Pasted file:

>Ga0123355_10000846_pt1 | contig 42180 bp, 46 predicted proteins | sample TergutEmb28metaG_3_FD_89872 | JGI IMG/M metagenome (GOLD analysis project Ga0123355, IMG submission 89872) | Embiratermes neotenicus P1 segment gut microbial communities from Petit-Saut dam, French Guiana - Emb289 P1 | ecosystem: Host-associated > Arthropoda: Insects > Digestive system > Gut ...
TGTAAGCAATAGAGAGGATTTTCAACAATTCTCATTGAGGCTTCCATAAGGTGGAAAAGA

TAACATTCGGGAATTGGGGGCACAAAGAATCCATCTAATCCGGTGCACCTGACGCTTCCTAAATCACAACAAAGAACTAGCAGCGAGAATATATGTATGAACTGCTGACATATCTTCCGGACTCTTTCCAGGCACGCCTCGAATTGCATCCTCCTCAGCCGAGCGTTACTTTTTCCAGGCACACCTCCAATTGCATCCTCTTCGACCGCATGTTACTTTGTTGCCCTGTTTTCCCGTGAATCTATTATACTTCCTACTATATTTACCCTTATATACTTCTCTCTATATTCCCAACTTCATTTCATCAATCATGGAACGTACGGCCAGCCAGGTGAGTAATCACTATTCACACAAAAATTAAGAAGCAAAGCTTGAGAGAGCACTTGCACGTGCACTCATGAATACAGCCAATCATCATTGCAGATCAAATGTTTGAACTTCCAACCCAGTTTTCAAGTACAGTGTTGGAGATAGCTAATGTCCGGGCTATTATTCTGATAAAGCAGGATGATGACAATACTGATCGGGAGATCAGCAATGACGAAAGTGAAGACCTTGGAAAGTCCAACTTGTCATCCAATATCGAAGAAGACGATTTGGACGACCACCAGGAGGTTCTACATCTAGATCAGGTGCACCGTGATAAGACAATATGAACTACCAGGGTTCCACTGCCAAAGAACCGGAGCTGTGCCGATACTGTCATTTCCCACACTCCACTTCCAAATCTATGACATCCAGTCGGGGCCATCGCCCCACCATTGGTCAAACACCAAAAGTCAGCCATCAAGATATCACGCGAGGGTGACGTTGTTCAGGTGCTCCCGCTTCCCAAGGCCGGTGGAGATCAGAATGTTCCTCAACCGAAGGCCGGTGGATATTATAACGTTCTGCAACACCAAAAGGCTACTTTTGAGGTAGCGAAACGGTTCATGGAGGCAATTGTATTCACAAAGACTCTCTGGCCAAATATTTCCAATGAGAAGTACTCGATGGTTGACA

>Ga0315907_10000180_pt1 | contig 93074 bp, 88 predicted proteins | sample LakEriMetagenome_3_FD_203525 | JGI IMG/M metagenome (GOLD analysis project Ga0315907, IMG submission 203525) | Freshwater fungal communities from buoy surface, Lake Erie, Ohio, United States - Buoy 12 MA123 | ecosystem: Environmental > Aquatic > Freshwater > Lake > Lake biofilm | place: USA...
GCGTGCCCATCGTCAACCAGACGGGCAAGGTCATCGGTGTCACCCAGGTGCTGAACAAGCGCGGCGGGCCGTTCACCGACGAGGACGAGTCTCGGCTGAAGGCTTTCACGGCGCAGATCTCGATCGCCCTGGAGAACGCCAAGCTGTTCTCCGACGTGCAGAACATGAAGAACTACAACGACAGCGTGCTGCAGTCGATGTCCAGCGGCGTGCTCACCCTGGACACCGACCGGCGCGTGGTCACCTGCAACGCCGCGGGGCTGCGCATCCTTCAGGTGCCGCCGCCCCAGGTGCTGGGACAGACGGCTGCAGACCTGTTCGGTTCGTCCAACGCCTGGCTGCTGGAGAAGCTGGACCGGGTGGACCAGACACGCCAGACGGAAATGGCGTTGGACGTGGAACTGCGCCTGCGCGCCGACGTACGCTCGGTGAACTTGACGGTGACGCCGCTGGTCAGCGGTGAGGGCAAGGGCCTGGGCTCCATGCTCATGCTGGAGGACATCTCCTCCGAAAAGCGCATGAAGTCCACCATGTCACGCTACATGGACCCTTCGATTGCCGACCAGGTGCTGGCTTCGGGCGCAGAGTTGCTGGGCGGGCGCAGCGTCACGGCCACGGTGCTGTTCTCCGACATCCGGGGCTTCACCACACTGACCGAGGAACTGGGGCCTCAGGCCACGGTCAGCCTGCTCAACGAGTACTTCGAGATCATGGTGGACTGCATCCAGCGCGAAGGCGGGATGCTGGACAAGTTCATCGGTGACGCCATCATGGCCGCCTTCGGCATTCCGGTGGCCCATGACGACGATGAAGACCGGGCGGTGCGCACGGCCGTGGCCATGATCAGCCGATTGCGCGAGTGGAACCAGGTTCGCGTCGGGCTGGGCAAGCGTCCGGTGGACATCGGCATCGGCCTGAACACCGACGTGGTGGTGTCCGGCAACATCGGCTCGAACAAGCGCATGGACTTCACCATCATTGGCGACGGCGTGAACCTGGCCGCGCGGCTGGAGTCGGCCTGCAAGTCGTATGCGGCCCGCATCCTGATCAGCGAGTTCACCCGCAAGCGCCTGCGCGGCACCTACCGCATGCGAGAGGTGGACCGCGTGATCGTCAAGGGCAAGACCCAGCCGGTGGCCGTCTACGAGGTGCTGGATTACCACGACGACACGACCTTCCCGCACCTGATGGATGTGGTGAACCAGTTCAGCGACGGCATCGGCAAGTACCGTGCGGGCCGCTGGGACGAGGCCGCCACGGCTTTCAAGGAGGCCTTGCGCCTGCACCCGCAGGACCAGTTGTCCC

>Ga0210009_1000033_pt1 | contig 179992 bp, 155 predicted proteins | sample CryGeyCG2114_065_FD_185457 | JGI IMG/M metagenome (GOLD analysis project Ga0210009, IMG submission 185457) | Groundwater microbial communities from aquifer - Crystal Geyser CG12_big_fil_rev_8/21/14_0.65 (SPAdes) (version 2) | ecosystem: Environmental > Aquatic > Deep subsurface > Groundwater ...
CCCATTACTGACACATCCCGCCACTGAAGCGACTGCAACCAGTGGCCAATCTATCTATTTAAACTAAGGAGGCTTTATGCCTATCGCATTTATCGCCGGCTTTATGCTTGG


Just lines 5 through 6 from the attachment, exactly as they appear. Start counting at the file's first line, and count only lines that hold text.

GCGTGCCCATCGTCAACCAGACGGGCAAGGTCATCGGTGTCACCCAGGTGCTGAACAAGCGCGGCGGGCCGTTCACCGACGAGGACGAGTCTCGGCTGAAGGCTTTCACGGCGCAGATCTCGATCGCCCTGGAGAACGCCAAGCTGTTCTCCGACGTGCAGAACATGAAGAACTACAACGACAGCGTGCTGCAGTCGATGTCCAGCGGCGTGCTCACCCTGGACACCGACCGGCGCGTGGTCACCTGCAACGCCGCGGGGCTGCGCATCCTTCAGGTGCCGCCGCCCCAGGTGCTGGGACAGACGGCTGCAGACCTGTTCGGTTCGTCCAACGCCTGGCTGCTGGAGAAGCTGGACCGGGTGGACCAGACACGCCAGACGGAAATGGCGTTGGACGTGGAACTGCGCCTGCGCGCCGACGTACGCTCGGTGAACTTGACGGTGACGCCGCTGGTCAGCGGTGAGGGCAAGGGCCTGGGCTCCATGCTCATGCTGGAGGACATCTCCTCCGAAAAGCGCATGAAGTCCACCATGTCACGCTACATGGACCCTTCGATTGCCGACCAGGTGCTGGCTTCGGGCGCAGAGTTGCTGGGCGGGCGCAGCGTCACGGCCACGGTGCTGTTCTCCGACATCCGGGGCTTCACCACACTGACCGAGGAACTGGGGCCTCAGGCCACGGTCAGCCTGCTCAACGAGTACTTCGAGATCATGGTGGACTGCATCCAGCGCGAAGGCGGGATGCTGGACAAGTTCATCGGTGACGCCATCATGGCCGCCTTCGGCATTCCGGTGGCCCATGACGACGATGAAGACCGGGCGGTGCGCACGGCCGTGGCCATGATCAGCCGATTGCGCGAGTGGAACCAGGTTCGCGTCGGGCTGGGCAAGCGTCCGGTGGACATCGGCATCGGCCTGAACACCGACGTGGTGGTGTCCGGCAACATCGGCTCGAACAAGCGCATGGACTTCACCATCATTGGCGACGGCGTGAACCTGGCCGCGCGGCTGGAGTCGGCCTGCAAGTCGTATGCGGCCCGCATCCTGATCAGCGAGTTCACCCGCAAGCGCCTGCGCGGCACCTACCGCATGCGAGAGGTGGACCGCGTGATCGTCAAGGGCAAGACCCAGCCGGTGGCCGTCTACGAGGTGCTGGATTACCACGACGACACGACCTTCCCGCACCTGATGGATGTGGTGAACCAGTTCAGCGACGGCATCGGCAAGTACCGTGCGGGCCGCTGGGACGAGGCCGCCACGGCTTTCAAGGAGGCCTTGCGCCTGCACCCGCAGGACCAGTTGTCCC

>Ga0210009_1000033_pt1 | contig 179992 bp, 155 predicted proteins | sample CryGeyCG2114_065_FD_185457 | JGI IMG/M metagenome (GOLD analysis project Ga0210009, IMG submission 185457) | Groundwater microbial communities from aquifer - Crystal Geyser CG12_big_fil_rev_8/21/14_0.65 (SPAdes) (version 2) | ecosystem: Environmental > Aquatic > Deep subsurface > Groundwater ...